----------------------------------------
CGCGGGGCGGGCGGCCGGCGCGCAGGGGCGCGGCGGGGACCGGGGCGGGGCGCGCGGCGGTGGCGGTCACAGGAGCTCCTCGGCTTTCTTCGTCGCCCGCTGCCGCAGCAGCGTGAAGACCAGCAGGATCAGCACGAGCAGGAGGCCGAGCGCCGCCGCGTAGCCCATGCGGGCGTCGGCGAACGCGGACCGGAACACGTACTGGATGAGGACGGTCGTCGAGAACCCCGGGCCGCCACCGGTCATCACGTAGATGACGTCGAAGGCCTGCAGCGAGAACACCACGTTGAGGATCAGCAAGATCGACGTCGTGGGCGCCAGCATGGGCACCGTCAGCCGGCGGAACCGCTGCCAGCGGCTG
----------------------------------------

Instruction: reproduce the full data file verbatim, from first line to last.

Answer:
CGCGGGGCGGGCGGCCGGCGCGCAGGGGCGCGGCGGGGACCGGGGCGGGGCGCGCGGCGGTGGCGGTCACAGGAGCTCCTCGGCTTTCTTCGTCGCCCGCTGCCGCAGCAGCGTGAAGACCAGCAGGATCAGCACGAGCAGGAGGCCGAGCGCCGCCGCGTAGCCCATGCGGGCGTCGGCGAACGCGGACCGGAACACGTACTGGATGAGGACGGTCGTCGAGAACCCCGGGCCGCCACCGGTCATCACGTAGATGACGTCGAAGGCCTGCAGCGAGAACACCACGTTGAGGATCAGCAAGATCGACGTCGTGGGCGCCAGCATGGGCACCGTCAGCCGGCGGAACCGCTGCCAGCGGCTG